Ninja School Girls
According to this story from CNN.com:
"A man described by authorities as a known sexual predator was chased through the streets of South Philadelphia by an angry crowd of Catholic high school girls, who kicked and punched him after he was tackled by neighbors, police said Friday."
I love it!
Friday, October 31, 2003
Ninja School Girls
Wednesday, October 29, 2003
Three Strange Things
First: you can now change red lights to green with a device in your car. Sweet! Read about it here.
Second: CNN has used the term "bling bling" in a headline, which is all that term requires to get into the Oxford English Dictionary.
Third: when I have some money, I'm buying a Toyota Prius. How freakin' cool is that?
Monday, October 27, 2003
Sunday, October 26, 2003
My company's storefront is under new management, and that management asked me to run a tournament last night, so I said "what the hell" and spent a few hours up in Redmond running HeroClix. And I had a blast. It's been too long since I've had the opportunity to get out into the real world and see how the game works, and see how people are actually playing it, and it was a nice dose of perspective. We finished around nine, and instead of coming back home like a total bump-on-a-log, I said to my co-worker, "let's go see Kill Bill." Liz expressed zero interest in seeing the movie (she dislikes Quentin Tarantino), but Kytte was game, and we caught a 9:40 show at the Crossroads.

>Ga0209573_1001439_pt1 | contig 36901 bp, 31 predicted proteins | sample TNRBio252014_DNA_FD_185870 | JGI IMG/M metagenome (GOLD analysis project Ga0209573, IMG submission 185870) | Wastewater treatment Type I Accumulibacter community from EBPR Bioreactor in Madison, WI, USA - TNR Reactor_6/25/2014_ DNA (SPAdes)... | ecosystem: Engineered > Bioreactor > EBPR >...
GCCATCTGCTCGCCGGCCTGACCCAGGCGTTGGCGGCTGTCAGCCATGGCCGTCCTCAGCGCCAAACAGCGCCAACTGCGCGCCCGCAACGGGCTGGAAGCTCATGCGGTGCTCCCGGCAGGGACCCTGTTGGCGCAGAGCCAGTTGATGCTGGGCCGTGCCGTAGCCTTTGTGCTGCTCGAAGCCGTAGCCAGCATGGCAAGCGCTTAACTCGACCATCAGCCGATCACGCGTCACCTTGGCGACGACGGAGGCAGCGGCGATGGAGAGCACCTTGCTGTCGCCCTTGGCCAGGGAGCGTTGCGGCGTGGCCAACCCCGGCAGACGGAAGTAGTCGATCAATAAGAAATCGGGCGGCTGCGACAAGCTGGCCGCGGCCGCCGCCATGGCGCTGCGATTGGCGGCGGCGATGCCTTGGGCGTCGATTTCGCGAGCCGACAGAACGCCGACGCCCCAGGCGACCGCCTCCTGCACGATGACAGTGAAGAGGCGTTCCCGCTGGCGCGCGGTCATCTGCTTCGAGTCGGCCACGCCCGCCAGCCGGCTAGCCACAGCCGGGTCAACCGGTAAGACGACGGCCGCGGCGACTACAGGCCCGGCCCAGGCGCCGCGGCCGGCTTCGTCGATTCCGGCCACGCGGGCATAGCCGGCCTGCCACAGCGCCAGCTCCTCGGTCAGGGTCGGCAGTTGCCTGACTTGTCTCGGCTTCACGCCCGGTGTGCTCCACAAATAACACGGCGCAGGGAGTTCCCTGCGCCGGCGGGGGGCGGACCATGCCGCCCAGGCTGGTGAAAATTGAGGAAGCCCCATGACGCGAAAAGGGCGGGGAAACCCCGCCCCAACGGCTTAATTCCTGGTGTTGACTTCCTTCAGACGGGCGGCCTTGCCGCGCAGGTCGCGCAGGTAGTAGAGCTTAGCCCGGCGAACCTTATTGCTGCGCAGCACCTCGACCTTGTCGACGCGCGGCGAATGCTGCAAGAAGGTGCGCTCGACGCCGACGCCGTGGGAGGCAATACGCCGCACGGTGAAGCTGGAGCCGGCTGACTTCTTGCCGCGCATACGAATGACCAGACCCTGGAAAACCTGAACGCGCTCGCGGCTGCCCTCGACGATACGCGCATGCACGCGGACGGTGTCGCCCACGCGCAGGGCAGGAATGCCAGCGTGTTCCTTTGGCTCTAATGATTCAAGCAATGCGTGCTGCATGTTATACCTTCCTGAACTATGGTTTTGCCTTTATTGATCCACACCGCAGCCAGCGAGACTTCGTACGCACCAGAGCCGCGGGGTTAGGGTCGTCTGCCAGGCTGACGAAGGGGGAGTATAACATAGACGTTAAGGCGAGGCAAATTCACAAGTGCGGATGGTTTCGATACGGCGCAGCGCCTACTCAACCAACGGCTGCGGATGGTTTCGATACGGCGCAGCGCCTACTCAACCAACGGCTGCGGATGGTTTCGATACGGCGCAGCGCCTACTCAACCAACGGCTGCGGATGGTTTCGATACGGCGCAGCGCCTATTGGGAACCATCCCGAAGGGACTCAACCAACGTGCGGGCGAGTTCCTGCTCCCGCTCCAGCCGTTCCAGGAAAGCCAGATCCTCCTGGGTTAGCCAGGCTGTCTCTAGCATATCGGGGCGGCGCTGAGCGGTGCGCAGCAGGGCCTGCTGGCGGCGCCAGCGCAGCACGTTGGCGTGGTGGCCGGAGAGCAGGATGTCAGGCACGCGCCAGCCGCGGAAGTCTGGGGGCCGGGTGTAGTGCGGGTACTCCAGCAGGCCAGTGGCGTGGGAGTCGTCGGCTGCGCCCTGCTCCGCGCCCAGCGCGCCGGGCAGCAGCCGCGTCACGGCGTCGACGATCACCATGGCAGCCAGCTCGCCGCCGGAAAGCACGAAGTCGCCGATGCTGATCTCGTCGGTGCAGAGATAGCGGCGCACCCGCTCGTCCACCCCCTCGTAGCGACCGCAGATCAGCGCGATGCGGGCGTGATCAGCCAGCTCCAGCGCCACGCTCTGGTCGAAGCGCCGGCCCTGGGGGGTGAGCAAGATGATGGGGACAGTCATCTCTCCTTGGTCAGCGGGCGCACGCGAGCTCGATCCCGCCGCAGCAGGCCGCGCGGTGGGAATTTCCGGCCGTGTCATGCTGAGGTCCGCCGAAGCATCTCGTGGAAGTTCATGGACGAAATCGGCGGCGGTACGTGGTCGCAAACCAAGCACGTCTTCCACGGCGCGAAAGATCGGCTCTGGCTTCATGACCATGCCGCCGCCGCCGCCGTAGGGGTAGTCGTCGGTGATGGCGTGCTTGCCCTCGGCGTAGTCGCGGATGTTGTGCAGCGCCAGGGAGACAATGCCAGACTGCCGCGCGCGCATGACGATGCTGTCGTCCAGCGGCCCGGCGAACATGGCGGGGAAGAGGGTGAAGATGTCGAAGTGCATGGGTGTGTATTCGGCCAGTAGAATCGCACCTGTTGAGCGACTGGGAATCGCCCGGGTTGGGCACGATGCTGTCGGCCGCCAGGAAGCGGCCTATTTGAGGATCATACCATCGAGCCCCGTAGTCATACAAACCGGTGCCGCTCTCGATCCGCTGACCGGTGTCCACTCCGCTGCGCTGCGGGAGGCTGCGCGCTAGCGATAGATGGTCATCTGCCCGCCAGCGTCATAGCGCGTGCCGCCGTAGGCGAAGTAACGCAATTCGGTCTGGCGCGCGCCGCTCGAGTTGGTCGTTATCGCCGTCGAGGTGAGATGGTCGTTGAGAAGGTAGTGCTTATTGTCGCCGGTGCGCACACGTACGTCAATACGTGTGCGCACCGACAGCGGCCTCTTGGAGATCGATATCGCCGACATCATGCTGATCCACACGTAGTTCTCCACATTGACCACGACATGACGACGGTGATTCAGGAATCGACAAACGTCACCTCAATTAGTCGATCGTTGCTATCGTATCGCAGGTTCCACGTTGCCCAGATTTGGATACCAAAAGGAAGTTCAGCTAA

Before I talk about the movie, a brief word about movie theaters. I haven't been to many movie theaters in Seattle, and these days I tend to go to movies at the theater only if I've heard really good things. I used to love the theater, but I cannot stand most of the crowds that go to theaters - typically high school students whose pagers, cellphones, giggles, and screams interrupt my enjoyment of the movie. And it's getting worse. I honestly believe that teenyboppers, male and female, have less and less respect for the other people in the movie theater. It sometimes borders on a total disregard for every other person - a kind of Ayn Randian selfishness that makes me want to kick someone in the head. Like their parents. But I digress.
Kill Bill is, as the title card advertises, the 4th film from director Quentin Tarantino. It starts with the old 70s "Feature Presentation" introduction (the one where the words look like they are in a kaliedoscope and then come into focus) and another little film snip from some Kung Fu flick (I'm not as versed in the nuances of 70s Kung Fu as others, so I won't embarass myself by posing). Then, after a Klingon proverb (which actually comes from an 18th century French writer and was quoted in Star Trek by Khan, not a Klingon - I do know Star Trek at least), we watch as Uma Thurman's character is apparently murdered. Except she's not. She recovers from her coma, and she's out for revenge. The rest of the movie revolves around killing, well, Bill. And Bill's pals, who tried to kill her and her unborn baby.
Typically, I wouldn't have much to say about a movie whose entire plot and premise can be summed up in its title, but Kill Bill deserves more than that. It's been getting really good reviews from fans of the Kung Fu / Martial Arts / Artsy Flick genre, but to those on the outside, the vanilla moviegoers if you will, have panned it mightily. Scan a few film forums if you doubt this - the opinions are almost as wide apart as those about our President.